In that, I hope you also can rejoice. Many of these writers normally get a half-dozen readers per day, but on one day, we can share their thoughts with a much greater readership. Some have far more readers than we do, but there might that one person who has never tapped into their books, podcast or online writing.

God’s family is so much bigger than we can imagine, and he is so active in the lives of his people.

Today, with this our 3,000th post, let’s celebrate that.

 

September 22, 2015

Adjusting Your Ego

Filed under: Christianity - Devotions — paulthinkingoutloud @ 5:31 pm
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‘Therefore I am now going to allure her; I will lead her into the desert and speak tenderly to her.’ – Hosea 2:14

Post 2000

As I mentioned a few days ago, over the weekend I was reading a back-issue (May/June 2011) of Every Day With Jesus by Selwyn Hughes titled Close Encounters. The series of daily writings talks about the times God may lead us into a desert experience; two of those devotions follow…

Genesis 32:22-32
‘The man asked him, “What is your name?”‘  (v27)

A reason why God may allure us into the desert is this:  to properly position our ego.  Now here we have to be careful, for many incorrect things are said about the ego by Christians.  The ego is God-created and God-approved, and will function properly if it is surrendered to the Spirit.  I am not in sympathy with those who say the ego is to be banished, cancelled or suppressed.  When the ego is in its proper place – surrendered to Christ – then it becomes Christo-centric; when it is not linked to Him it is likely to become eccentric.

If you will forgive a personal reference, in the early days of my Christian life there was no one with a bigger ego than mine. Many times I tripped over it and sprawled in the dust of humiliation.  After I entered the ministry and was obliged to make announcements, I would say something to this effect:  ‘These are the meetings that will take place in this church over the coming week. The ones at which I shall be present are as follows…’  I often wondered why the congregation smiled when I made such an announcement.

Then came the time when the Lord allured me into the desert, slowed down my life and forced me to cry out, “Lord, what is happening? There are so many possibilities but Your blessing doesn’t seem to be flowing in the way it did.’  God asked me the same question as that asked of Jacob by the angel in the story we have read today:  ‘What is your name?’  It took me a long time to answer but at last I spat it out:  ‘My name is Ego.’  In that wrestling match with God my ego was repositioned.  Instead of being central, it became marginal.  I walk with a limp now.  You cant’ see it in my stride; it’s in my soul.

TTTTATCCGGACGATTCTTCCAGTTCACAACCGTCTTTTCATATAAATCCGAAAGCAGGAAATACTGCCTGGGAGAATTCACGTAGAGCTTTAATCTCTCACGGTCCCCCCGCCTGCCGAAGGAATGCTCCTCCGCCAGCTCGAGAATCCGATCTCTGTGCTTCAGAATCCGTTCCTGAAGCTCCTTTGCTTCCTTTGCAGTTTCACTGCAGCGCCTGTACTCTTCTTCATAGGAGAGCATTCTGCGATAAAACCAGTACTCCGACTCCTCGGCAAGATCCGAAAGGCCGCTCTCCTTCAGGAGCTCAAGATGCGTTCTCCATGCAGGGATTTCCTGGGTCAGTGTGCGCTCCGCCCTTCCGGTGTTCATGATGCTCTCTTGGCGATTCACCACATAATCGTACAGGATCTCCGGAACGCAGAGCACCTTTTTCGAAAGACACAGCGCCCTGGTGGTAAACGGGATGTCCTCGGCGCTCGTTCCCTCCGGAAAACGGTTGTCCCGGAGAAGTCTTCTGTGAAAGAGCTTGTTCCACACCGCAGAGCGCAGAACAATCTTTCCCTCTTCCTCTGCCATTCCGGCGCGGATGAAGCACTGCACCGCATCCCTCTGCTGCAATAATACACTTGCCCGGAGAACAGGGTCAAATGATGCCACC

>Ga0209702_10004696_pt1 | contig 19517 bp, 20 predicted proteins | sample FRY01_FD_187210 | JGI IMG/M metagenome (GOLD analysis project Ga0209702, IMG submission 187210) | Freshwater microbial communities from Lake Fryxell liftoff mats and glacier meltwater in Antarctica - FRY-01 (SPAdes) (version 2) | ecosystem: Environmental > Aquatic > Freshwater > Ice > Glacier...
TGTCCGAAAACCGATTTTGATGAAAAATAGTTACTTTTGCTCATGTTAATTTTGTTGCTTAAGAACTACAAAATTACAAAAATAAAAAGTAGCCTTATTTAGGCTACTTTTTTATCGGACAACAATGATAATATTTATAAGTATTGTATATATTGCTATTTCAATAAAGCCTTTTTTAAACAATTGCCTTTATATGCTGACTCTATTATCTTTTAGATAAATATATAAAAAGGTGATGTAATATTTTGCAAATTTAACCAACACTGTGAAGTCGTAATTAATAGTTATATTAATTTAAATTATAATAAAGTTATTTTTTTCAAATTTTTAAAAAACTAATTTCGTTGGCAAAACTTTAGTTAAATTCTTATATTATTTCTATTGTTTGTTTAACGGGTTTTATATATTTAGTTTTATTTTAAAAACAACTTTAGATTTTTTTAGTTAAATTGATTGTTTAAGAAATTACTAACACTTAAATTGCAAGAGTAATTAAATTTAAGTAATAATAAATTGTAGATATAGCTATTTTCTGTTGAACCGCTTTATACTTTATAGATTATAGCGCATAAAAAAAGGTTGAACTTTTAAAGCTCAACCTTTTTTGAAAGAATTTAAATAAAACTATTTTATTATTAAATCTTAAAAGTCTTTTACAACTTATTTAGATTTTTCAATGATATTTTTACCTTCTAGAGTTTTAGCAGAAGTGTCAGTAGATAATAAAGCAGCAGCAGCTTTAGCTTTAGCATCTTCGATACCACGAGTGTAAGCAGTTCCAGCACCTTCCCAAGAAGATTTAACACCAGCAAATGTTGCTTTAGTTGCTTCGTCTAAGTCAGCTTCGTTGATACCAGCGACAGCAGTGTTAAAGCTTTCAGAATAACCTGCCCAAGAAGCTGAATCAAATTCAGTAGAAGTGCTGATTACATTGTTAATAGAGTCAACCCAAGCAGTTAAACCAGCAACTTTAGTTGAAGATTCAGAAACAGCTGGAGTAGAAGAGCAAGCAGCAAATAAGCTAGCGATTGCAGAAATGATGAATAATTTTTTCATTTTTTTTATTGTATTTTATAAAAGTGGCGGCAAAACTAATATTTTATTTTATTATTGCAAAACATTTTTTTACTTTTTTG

Psalm 51:1 – 19
‘Surely you desire truth in the inner parts; you teach me wisdom in the inmost place.’  (v6)

In an earlier issue of Every Day With Jesus you may remember we concluded that the questions God asks of us are far more important than the questions we ask of Him.  God’s questions are direct, straight to the point, and can sometimes cause us to feel apprehensive and nervous.  In the same way, we become nervous when we get close to the root of our problems – an unsurrendered ego.  We shy away from the issue and promise to do anything but resolve it. But a barrenness may set in and God may need to allure us into a desert so that we do something about the matter.

What if God spoke to you in an audible voice right now and put to you the same question that the angel put to Jacob in the passage we looked at yesterday:  ‘What is your name?’  How would you respond? Jacob’s name meant ‘supplanter’, so when he owned up to his name, he was owning up to his nature.  Make no mistake about it – Jacob was a deceiver.  When God asks us our name He is not asking us for our given name but wanting us to admit to our real nature.  Jacob was given a new name only after he had confessed his old one.  In God’s service you have to admit where you are before you can move on to where you should be.

Have you been in a spiritual desert in recent times?  Perhaps this may be the reason:  God wants to reposition your ego.  So on God’s behalf and ever so gently I ask you the question: ‘What is your name?  Is it Ego?’  If so, make this an honest moment and confess it.  The game is up.   Surrender it to him right now.  Your ego in your own hands is a problem; in His hands it is a possibility.  With a changed Jacob came changed circumstances.  When we change, our circumstances sometimes change too.